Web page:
Remember when everyone thought Donald Trump would blow up NATO? It turns out all he did was pressure our allies to pay their fair share. An additional $100 billion strengthened the alliance’s military defenses. It may have made them uncomfortable to have Trump shame them into paying up, but as my grandmother used to say: tough toenails. America had been the primary financier covering the spread for too long. Do you know what never happened under Trump? A NATO ally withdrawing its ambassador.
Welcome to Biden’s America. Yesterday, President Biden announced a new alliance between the U.S., the United Kingdom, and Australia. President Joe Biden, U.K. Prime Minister Boris Johnson, and Australian Prime Minister Scott Morrison unveiled a new trilateral security program called AUKUS. The folks down under will receive U.S. nuclear submarine technology to beef up their defenses against China.
There was just one tiny problem. The French already had an agreement to provide this technology to Australia.
AUKUS effectively canceled a prior $40 billion diesel-electric submarine deal between France and Australia. And France is not happy. On Thursday, French officials canceled a gala at the country’s Washington D.C. embassy scheduled for Friday evening. The event was to commemorate the 240th anniversary of the Battle of the Capes. After Biden announced the new deal, the French abandoned the celebration.
On Friday, the tensions hit a new level. France recalled its ambassadors from the United States and Australia, citing the “exceptional gravity of the announcements made on 15th September by Australia and the United States.” In a statement. Jean-Yves Le Drian, France’s minister for Europe and foreign affairs, wrote:
The cancellation of the Attack class submarine program binding Australia and France since 2016, and the announcement of a new partnership with the United States meant to launch studies on a possible future cooperation on nuclear-powered submarines, constitute unacceptable behavior between allies and partners, whose consequences directly affect the vision we have of our alliances, of our partnerships and of the importance of the Indo-Pacific for Europe.
The removal of a NATO ally’s ambassador is unprecedented in the history of the alliance. Established to prevent aggression in Western Europe from the USSR, the coalition seems to be coming apart at the seams. Several months ago, Biden approved the NORD pipeline, increasing dependence on Russia for fossil fuels in the region. During the recent botched Afghanistan withdrawal, Biden ignored calls from Johnson for more than a day. Several allies, including Germany’s Angela Merkel, expressed displeasure at the unilateral decision-making from Washington.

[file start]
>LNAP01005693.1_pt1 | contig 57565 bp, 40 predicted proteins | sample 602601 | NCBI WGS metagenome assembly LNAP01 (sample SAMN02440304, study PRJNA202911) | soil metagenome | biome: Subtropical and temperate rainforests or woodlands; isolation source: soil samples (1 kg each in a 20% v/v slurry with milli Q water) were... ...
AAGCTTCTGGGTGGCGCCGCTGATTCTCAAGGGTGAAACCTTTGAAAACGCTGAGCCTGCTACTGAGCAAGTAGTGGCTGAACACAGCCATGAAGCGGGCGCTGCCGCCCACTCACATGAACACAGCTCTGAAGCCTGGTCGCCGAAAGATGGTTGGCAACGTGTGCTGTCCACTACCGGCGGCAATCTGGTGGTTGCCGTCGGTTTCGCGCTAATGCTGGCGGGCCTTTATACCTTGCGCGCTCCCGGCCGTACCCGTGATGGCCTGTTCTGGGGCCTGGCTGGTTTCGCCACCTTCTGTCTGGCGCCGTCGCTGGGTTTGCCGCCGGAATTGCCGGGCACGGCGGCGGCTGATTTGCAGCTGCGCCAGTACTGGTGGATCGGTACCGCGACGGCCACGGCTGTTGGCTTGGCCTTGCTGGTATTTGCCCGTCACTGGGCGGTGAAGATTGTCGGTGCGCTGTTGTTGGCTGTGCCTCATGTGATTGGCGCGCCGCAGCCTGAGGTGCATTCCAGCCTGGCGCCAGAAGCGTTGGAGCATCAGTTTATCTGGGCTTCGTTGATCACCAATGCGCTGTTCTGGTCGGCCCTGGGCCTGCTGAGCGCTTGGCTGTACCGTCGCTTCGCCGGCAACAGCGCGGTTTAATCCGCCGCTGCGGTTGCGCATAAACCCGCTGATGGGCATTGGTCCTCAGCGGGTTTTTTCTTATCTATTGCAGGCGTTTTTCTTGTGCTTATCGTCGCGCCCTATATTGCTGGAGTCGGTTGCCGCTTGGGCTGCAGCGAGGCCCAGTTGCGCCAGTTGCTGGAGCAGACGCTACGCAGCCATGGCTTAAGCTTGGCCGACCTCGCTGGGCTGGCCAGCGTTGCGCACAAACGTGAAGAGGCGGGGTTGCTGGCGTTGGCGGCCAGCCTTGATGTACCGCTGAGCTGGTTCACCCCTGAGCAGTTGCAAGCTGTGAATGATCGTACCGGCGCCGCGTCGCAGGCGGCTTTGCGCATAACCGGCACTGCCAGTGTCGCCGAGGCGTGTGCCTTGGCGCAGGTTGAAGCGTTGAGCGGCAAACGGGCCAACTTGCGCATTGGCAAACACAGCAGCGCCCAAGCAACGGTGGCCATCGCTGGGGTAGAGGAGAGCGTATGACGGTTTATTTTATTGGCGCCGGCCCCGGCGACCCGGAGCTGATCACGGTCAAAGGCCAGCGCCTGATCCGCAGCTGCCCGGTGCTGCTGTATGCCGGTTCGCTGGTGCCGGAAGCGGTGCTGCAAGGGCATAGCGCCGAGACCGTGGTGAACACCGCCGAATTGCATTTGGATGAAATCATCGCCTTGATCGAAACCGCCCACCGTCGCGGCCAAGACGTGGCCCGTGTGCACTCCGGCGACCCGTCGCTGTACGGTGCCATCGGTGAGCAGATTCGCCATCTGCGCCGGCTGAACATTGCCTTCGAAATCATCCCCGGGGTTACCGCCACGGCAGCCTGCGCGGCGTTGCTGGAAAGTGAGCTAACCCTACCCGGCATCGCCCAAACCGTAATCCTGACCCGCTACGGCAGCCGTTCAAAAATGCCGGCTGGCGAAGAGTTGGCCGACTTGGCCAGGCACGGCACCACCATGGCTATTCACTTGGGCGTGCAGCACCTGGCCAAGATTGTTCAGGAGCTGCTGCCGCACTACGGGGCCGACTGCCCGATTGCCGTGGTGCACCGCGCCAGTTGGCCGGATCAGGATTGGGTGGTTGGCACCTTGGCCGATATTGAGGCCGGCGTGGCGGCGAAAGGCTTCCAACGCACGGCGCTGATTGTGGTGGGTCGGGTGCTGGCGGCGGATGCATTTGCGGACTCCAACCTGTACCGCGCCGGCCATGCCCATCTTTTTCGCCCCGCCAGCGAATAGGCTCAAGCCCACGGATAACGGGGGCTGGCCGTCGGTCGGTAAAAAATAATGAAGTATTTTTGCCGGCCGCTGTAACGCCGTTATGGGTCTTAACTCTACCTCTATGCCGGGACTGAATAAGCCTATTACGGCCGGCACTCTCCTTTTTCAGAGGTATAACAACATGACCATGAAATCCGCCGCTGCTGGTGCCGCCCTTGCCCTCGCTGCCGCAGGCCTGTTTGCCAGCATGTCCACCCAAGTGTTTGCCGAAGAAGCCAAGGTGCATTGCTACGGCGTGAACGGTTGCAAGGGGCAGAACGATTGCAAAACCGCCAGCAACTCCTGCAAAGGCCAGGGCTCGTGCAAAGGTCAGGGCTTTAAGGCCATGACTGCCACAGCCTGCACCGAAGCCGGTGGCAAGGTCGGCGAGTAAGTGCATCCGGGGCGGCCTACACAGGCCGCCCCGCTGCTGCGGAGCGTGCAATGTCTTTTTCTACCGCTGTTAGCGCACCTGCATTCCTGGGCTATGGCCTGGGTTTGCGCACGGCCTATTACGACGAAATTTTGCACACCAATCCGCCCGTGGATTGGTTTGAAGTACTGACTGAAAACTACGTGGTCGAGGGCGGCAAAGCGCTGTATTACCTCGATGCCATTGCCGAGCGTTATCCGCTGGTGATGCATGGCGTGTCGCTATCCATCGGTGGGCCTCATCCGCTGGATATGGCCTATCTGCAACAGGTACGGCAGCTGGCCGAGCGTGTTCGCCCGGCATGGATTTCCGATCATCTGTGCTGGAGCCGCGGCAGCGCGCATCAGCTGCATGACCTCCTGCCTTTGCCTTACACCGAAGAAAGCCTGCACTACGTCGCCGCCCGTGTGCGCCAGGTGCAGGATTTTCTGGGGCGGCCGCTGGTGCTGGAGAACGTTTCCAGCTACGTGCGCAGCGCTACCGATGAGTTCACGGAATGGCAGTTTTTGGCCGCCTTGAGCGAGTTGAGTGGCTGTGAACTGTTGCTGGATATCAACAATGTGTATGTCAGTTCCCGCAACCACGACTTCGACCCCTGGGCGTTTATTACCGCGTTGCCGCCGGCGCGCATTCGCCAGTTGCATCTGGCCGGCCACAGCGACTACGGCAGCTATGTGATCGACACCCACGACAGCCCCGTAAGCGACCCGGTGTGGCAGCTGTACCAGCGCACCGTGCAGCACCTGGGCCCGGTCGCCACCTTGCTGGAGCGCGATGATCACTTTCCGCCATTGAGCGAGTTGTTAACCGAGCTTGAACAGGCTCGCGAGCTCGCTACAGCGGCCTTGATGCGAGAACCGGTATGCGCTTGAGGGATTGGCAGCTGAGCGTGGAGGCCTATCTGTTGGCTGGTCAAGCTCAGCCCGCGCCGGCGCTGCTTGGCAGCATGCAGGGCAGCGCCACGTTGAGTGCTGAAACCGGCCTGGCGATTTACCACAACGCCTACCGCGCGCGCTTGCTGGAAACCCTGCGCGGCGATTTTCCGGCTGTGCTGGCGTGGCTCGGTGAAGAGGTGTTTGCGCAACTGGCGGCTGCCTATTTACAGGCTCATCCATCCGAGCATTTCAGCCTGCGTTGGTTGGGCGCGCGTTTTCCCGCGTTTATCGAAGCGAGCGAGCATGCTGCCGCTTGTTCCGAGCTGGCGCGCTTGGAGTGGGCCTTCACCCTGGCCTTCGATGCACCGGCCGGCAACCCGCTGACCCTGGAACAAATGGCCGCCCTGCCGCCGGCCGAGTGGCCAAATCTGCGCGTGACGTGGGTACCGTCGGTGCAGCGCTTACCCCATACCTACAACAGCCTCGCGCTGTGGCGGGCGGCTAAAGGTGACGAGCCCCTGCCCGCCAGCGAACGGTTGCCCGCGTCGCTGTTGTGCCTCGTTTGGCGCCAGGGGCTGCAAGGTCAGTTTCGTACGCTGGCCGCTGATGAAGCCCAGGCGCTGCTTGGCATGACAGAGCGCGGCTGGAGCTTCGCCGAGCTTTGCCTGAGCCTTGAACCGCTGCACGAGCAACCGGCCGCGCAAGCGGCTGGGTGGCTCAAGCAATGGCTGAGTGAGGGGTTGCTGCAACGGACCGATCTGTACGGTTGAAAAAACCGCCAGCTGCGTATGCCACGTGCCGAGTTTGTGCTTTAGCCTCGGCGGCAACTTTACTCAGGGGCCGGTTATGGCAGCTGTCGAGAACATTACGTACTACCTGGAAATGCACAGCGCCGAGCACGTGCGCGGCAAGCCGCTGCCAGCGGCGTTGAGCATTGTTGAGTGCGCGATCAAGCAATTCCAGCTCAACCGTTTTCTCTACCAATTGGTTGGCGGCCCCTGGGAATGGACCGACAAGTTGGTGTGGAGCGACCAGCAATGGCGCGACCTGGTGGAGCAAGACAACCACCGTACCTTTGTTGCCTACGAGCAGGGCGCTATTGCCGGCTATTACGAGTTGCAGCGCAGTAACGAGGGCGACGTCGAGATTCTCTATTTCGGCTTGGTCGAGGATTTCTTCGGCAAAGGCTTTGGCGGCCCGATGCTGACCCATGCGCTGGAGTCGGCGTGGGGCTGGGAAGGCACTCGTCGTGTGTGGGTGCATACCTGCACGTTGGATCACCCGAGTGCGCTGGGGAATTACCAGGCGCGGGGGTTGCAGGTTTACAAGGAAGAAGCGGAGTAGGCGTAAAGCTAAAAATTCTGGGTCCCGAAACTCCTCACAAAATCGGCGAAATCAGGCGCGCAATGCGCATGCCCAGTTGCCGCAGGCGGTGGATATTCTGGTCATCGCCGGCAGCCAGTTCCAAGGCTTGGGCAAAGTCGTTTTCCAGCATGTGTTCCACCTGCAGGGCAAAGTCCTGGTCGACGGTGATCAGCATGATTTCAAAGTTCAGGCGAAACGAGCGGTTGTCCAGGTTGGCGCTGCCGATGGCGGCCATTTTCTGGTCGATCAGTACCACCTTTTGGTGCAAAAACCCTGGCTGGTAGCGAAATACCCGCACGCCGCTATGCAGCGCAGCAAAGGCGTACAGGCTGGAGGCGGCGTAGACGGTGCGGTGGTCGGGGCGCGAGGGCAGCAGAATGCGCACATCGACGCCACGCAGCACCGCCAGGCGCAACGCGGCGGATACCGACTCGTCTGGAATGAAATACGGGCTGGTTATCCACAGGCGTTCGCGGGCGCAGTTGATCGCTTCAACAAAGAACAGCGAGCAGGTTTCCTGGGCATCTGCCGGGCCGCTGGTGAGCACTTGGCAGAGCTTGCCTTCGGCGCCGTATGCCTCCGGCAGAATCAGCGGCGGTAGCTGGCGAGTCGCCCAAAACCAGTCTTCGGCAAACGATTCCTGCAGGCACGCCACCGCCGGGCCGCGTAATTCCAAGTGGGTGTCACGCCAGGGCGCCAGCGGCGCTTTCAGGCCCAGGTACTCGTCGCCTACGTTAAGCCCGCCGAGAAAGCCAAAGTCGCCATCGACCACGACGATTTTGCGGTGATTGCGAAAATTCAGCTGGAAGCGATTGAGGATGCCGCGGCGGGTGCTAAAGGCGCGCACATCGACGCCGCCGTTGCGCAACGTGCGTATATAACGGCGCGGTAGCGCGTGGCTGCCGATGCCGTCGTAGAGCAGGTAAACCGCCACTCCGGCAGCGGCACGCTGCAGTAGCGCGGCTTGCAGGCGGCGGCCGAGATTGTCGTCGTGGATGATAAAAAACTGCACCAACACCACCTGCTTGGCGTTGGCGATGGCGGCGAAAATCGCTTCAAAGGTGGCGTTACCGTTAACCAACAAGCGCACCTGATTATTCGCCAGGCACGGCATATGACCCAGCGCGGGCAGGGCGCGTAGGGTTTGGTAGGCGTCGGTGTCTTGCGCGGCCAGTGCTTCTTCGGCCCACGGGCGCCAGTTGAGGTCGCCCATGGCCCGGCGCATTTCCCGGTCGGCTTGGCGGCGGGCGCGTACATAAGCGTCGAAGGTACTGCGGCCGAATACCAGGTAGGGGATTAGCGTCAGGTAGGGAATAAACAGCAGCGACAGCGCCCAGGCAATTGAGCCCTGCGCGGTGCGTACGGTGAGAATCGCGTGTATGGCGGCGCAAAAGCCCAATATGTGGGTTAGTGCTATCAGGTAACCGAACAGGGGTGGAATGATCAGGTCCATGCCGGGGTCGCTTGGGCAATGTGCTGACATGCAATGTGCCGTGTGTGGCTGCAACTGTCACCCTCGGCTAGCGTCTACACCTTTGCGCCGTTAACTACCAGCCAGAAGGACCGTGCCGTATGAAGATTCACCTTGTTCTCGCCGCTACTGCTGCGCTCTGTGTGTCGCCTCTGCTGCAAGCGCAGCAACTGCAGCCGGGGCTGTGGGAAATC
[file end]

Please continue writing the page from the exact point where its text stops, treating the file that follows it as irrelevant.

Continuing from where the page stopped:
To be fair, French President Emmanuel Macron has been making Biden look like a sissy lately. When military leaders ordered U.S. forces to retreat to the civilian airport in Kabul, French troops went into Taliban-controlled territory to rescue their citizens and Afghan allies. On August 29, a day before the last U.S. flight evacuated our remaining soldiers, France and the U.K. had to ask the United Nations to create a safe zone in Kabul.
On Thursday, the French announced the killing of ISIS terrorist Adnan Abu Walid al-Sahrawi. In addition to killing French nationals and thousands of African citizens, al-Sahrawi was allegedly responsible for an ambush attack on four U.S. service members in 2017.
Before that, Macron rejected woke nonsense seeping into France following the unrest in the United States during the summer of 2020. When he spoke out against Islamist radicalism in the wake of the beheading of a school teacher by a jihadist, The New York Times attacked his response. Macron shot back:
When France was attacked five years ago, every nation in the world supported us… So, when I see, in that context, several newspapers which I believe are from countries that share our values – journalists who write in a country that is the heir to the Enlightenment and the French Revolution – when I see them legitimising this violence, and saying that the heart of the problem is that France is racist and Islamophobic, then I say the founding principles have been lost.
The United States under Joe Biden is taking heavy criticism from our closest allies. Trump may have been boorish at times, but there was no doubt he was a defender of the West. Joe Biden, on the other hand, is alienating one of our closest allies with unilateral action, which does not bode well for him.